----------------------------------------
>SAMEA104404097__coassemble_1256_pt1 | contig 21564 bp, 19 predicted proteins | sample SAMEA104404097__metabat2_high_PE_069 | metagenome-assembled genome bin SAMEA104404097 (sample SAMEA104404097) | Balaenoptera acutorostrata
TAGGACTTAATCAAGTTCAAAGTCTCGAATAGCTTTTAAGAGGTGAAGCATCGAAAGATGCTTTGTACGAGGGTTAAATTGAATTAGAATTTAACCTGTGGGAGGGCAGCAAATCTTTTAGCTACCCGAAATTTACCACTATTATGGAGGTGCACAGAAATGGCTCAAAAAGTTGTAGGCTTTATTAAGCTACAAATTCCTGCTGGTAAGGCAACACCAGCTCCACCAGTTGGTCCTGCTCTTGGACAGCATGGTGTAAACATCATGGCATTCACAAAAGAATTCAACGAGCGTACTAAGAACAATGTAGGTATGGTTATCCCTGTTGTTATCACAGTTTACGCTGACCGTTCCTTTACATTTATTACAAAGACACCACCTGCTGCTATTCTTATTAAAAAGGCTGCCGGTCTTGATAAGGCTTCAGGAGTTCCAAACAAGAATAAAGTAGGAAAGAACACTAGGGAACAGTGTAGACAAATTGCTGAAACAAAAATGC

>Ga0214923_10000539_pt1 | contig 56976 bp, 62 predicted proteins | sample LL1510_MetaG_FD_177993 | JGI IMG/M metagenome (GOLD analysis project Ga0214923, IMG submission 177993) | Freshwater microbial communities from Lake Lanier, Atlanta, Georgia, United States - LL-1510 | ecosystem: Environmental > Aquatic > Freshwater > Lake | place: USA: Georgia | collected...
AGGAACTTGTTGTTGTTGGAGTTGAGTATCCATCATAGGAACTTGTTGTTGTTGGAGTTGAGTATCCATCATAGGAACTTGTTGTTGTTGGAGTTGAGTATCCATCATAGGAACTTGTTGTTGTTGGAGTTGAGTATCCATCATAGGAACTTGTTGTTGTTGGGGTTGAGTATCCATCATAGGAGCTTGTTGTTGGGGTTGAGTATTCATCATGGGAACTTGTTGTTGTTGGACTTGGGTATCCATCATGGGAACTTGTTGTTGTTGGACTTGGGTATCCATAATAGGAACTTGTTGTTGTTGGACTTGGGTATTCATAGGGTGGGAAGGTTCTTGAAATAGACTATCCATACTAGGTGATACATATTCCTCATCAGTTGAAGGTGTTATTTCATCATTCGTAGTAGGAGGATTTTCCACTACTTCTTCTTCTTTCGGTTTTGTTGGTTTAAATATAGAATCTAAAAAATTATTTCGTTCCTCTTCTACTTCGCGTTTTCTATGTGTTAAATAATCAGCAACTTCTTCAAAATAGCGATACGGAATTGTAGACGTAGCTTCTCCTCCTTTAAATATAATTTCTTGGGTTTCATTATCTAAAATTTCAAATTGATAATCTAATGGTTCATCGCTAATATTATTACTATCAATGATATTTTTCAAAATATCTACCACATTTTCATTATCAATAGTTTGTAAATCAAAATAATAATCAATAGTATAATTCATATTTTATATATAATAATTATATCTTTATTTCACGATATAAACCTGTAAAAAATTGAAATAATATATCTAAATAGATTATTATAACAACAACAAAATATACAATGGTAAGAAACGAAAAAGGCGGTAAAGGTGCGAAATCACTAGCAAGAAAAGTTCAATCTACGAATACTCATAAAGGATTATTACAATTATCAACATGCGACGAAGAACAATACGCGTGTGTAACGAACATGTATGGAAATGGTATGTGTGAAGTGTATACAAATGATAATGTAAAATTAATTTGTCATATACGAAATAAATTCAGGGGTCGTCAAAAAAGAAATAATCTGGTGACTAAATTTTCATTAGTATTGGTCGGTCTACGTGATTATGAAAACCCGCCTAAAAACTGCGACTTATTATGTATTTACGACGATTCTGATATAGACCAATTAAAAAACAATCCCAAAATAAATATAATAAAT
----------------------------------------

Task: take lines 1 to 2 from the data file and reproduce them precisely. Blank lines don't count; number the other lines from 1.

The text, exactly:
>SAMEA104404097__coassemble_1256_pt1 | contig 21564 bp, 19 predicted proteins | sample SAMEA104404097__metabat2_high_PE_069 | metagenome-assembled genome bin SAMEA104404097 (sample SAMEA104404097) | Balaenoptera acutorostrata
TAGGACTTAATCAAGTTCAAAGTCTCGAATAGCTTTTAAGAGGTGAAGCATCGAAAGATGCTTTGTACGAGGGTTAAATTGAATTAGAATTTAACCTGTGGGAGGGCAGCAAATCTTTTAGCTACCCGAAATTTACCACTATTATGGAGGTGCACAGAAATGGCTCAAAAAGTTGTAGGCTTTATTAAGCTACAAATTCCTGCTGGTAAGGCAACACCAGCTCCACCAGTTGGTCCTGCTCTTGGACAGCATGGTGTAAACATCATGGCATTCACAAAAGAATTCAACGAGCGTACTAAGAACAATGTAGGTATGGTTATCCCTGTTGTTATCACAGTTTACGCTGACCGTTCCTTTACATTTATTACAAAGACACCACCTGCTGCTATTCTTATTAAAAAGGCTGCCGGTCTTGATAAGGCTTCAGGAGTTCCAAACAAGAATAAAGTAGGAAAGAACACTAGGGAACAGTGTAGACAAATTGCTGAAACAAAAATGC